Vacuuming from time to time doesn’t always cut it for car cleaning. Experimenting with different products and tactics on your car interior is unwise. Not only can you cause unsightly damage, but it can also decrease the car’s resale value.
Steam-cleaning your car seats can remove stains and sanitize your car, which is great if someone has recently been car sick.
Our how-to guide will give you the lowdown on how to steam clean your car seats. You’ll learn how to protect your seats from harm and techniques to get the job done right.
- Steam clean car seats to remove stains and sanitize, but be cautious with leather seats as excessive moisture can cause damage.
- Use a fabric steam cleaner with a soft-bristle brush attachment and vacuum the seats thoroughly before starting.
- Work from the top of the seat to the bottom, moving slowly in straight lines, and avoid steaming metal parts to prevent rusting.
- Allow the vehicle interior to dry for three to five hours, and condition leather or faux leather seats for a glossy finish.
Can You Steam Clean Car Seats?
You can, but it’s important to know what material you’re cleaning. Almost all cloth car seats are made of one or more steam-friendly materials: nylon, polyester, or vinyl.
As for leather, it will either be the genuine article or fake (faux). There’s a significant difference between the two. So, double-check your owner’s manual if you aren’t sure:
- Faux leather: Unsurprisingly, faux leather is typically made from PVC or another plastic, polyurethane. It’s more resilient than genuine leather (1).
- Leather: This is the costliest material on the list, and the one most people are afraid to mess with. You can steam leather car seats, but don’t do it too frequently. Excess moisture and heat can shrink leather over time (2).
How to Steam Clean Car Seats
Some folk may already be comfortable using these gadgets. If this will be your first time, don’t worry — we’ll be beside you each step of the way.
- Time: 1 hour (plus drying time)
- Difficulty: Intermediate
What You’ll Need
- Fabric steam cleaner with soft-bristle brush attachment
- Stain remover
- Fan (optional)
- Leather conditioner (optional)
1. Rent or Buy a Suitable Steam Cleaner
Steam cleaners come in all shapes and sizes. Those who already own one should ensure they have a fabric steamer and soft-bristle brush attachment.
If you want to buy one exclusively for your vehicle, remember that it helps to go for one with a larger tank capacity, so you don’t have to refill it every 10 minutes.
Some of you may not be eager to commit to a purchase. In that case, you can rent a steam cleaner from Home Depot or check for other rental suppliers near you.
2. Check the Weather or Prepare Your Garage
Your vehicle’s seats will be damp when you’re done. So you’ll need to give the upholstery time to dry out.
You don’t want to risk mold spores taking hold in your car’s interior (3). Users who don’t have access to a garage should plan to work early in the morning on a sunny day.
3. Vacuum Meticulously
Remove trash and items from your car. Vacuum the seats as thoroughly as you can.
Push the vacuum head into all the nooks and crannies. You don’t want to accidentally steam-melting a forgotten piece of candy into the material. While you’re at it, you can vacuum the surrounding areas too.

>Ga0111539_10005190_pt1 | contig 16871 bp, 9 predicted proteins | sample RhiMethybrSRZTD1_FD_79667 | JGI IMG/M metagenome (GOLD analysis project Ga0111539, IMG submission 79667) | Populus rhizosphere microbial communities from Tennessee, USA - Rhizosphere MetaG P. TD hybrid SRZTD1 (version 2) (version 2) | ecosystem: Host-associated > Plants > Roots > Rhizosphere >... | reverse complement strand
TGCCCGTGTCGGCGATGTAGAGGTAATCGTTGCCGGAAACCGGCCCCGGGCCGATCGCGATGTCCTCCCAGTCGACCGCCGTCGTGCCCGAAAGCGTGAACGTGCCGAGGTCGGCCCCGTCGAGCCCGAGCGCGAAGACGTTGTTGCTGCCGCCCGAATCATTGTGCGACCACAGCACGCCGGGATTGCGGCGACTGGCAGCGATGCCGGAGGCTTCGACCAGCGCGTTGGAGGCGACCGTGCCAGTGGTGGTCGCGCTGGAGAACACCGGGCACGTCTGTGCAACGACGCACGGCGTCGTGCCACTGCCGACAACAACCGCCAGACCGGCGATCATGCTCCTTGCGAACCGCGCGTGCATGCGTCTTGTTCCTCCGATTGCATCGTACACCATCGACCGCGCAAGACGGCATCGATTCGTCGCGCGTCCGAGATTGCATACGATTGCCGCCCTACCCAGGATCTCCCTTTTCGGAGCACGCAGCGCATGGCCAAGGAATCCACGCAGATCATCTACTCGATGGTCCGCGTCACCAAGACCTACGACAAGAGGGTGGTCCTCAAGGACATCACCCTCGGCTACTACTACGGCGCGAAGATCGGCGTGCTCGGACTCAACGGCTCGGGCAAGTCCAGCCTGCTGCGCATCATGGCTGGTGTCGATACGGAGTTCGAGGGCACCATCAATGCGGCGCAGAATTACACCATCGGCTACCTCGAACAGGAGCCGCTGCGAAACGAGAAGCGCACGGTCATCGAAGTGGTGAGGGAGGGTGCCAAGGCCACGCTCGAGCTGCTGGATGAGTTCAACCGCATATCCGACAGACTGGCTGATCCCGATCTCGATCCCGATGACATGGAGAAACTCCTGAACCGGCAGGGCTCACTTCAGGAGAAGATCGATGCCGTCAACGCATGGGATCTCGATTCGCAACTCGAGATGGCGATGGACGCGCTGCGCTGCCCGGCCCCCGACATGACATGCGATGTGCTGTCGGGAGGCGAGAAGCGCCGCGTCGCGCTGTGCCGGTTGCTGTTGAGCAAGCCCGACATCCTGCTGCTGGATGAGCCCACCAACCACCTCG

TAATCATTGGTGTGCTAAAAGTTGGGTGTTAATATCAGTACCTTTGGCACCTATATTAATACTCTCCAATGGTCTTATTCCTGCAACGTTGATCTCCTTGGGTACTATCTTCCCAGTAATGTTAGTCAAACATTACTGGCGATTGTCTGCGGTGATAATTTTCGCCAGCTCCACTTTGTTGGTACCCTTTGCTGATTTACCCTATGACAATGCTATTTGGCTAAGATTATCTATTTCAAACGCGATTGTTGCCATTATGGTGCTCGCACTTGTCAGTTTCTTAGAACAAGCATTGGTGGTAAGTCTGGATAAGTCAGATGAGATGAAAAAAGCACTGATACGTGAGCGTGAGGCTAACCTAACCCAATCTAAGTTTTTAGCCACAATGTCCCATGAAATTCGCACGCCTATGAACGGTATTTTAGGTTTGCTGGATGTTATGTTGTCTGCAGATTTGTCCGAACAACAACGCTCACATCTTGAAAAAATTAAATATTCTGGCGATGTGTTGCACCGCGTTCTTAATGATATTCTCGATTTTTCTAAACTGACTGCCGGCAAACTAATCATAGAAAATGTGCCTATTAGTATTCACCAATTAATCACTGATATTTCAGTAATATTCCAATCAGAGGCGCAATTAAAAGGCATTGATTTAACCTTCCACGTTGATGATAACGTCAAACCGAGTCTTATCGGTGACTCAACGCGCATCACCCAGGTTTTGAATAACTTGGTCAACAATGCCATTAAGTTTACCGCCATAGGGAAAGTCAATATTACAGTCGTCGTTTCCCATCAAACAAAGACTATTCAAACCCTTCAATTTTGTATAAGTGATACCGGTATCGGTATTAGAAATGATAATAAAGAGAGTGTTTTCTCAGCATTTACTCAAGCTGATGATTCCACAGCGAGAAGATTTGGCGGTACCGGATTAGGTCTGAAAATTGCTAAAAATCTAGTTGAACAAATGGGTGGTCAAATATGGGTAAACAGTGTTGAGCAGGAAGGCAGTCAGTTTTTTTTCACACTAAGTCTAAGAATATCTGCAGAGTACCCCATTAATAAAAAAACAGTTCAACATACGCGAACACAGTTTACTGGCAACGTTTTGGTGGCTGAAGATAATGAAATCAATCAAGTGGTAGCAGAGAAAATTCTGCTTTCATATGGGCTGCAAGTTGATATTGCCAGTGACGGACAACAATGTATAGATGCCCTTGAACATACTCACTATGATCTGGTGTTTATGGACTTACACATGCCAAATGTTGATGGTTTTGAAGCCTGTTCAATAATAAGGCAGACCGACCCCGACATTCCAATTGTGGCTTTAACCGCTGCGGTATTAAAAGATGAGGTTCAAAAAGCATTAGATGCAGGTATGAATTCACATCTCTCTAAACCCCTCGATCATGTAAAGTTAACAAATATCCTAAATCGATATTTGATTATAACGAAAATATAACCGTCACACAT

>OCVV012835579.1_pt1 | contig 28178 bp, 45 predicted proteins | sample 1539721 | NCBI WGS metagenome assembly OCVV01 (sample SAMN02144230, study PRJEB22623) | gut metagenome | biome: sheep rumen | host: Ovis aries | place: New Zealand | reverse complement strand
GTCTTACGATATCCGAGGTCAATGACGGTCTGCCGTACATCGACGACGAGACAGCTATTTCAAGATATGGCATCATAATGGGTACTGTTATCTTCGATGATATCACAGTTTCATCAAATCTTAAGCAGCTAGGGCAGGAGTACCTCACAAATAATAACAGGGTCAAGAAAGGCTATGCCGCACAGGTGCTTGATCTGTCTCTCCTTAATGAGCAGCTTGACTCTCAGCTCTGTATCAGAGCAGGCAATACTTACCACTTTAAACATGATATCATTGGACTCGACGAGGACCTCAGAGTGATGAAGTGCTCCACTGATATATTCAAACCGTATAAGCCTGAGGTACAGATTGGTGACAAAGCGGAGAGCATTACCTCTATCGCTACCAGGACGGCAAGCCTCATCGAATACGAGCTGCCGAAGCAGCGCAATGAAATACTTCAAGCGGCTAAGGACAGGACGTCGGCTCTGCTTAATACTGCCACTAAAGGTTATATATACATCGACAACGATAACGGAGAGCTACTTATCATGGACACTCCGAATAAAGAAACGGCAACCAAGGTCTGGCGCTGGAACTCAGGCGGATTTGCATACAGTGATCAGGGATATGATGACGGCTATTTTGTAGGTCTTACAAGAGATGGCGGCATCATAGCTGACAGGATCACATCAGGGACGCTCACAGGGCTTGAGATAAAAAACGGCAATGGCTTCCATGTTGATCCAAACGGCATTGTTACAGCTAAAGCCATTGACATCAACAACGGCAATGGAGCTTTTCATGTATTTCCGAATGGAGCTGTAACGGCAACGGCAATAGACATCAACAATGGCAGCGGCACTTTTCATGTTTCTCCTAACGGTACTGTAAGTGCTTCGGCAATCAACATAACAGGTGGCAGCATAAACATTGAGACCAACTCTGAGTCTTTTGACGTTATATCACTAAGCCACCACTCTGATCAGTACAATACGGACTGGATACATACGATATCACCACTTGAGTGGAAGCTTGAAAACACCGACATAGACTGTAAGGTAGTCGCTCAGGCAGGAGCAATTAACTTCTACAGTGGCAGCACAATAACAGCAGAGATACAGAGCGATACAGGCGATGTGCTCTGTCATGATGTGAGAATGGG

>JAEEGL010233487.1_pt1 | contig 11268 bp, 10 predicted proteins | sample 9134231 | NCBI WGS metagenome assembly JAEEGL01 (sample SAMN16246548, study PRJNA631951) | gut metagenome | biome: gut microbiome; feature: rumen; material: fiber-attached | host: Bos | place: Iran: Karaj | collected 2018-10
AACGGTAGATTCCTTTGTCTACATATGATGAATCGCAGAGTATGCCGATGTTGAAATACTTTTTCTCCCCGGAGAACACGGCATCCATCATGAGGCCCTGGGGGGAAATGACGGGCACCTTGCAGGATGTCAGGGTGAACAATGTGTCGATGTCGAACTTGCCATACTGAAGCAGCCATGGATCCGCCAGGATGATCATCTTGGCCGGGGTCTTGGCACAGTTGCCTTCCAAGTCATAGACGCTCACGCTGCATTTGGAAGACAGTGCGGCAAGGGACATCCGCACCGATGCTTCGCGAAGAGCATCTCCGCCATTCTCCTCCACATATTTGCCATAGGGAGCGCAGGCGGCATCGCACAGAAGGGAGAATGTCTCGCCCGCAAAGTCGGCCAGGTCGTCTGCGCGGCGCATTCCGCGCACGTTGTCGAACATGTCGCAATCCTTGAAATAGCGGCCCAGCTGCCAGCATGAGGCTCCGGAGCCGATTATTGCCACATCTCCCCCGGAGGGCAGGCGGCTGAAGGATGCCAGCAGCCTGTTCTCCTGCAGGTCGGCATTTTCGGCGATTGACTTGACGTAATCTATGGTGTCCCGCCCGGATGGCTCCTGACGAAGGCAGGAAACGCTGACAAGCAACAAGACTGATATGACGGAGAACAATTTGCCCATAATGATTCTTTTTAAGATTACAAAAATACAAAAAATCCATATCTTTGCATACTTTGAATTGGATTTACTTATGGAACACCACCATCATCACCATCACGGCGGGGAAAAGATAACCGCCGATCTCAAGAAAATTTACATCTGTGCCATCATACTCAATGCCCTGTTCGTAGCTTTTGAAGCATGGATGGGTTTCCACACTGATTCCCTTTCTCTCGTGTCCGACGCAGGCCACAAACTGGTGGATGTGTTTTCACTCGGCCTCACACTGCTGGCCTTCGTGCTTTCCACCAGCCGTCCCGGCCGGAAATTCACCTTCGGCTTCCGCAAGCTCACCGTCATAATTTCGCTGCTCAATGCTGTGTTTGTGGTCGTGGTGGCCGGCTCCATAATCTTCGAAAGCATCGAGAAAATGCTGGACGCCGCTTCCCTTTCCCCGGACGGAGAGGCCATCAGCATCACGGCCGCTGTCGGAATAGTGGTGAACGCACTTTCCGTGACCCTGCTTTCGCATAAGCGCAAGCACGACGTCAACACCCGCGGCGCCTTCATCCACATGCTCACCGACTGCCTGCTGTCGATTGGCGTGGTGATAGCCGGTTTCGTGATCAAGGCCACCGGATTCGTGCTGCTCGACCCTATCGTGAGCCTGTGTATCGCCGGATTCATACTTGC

4. Pre-Treat Stubborn Stains
If you have nasty stains (e.g., spilled coffee), you may have to pre-treat them to increase your chances of successful removal. Find an appropriate product for your material and apply it as directed.
5. Ready Your Steam Cleaner
Fill up the steam cleaner tank, switch it on according to the manufacturer’s instructions and wait for it to get ready. Depending on the model, this may take 30 seconds or several minutes.
Have your soft-bristle brush and fabric steamer attachment close by. If the latter came with a protective cloth, put it on.
Soft Brushes Only
6. Start Steaming Your Car Seats
You’ll find manipulating your steam cleaner similar to handling a vacuum. Choose whether you’re going to start in the back or front, and begin:
- Top to bottom: Begin steaming the top of your seats first, working your way down, so you don’t end up kneeling on damp fabric.
- Avoid steaming metal parts: Try not to saturate zippers or other metal components in or around your seats with steam. They can turn rusty, especially if you steam clean regularly (4).
- Move slowly in straight lines: Drag your fabric steamer over the seats evenly in smooth lines rather than in random motions.
- Scrub stains out gently: If you come across residual stains, change attachments and use your soft-bristled brush to tackle them. Don’t apply too much pressure or focus on one spot indefinitely.
- Wipe seats: Run a clean microfiber cloth over the areas you’ve steamed to remove any excess moisture.
Watch Out For Real Leather
7. Let Vehicle Interior Dry
Your seats should be dry within three to five hours. Keep the windows open or park in a sunny spot to speed up the process. You can also use a fan if you’re in a rush.
8. Finishing Touches
Condition your leather or faux leather to give it a glossy luster. Spray an upholstery-compatible freshener in your interior for that new-car smell.
Enjoy Steam Detailing
Steam cleaning your car seats every so often is worth your while. Steam is excellent for sterilizing surfaces to protect yourself and your family from germs (5).
It’s also less harmful and effort-intensive than scrubbing your upholstery with a sponge. Plus, steam cleaners can be fun to use. You might find yourself looking forward to a task you previously dreaded.
Remember always to exercise caution with leather seats. Avoid steaming them too frequently, don’t use harsh attachments, and keep treatment brief.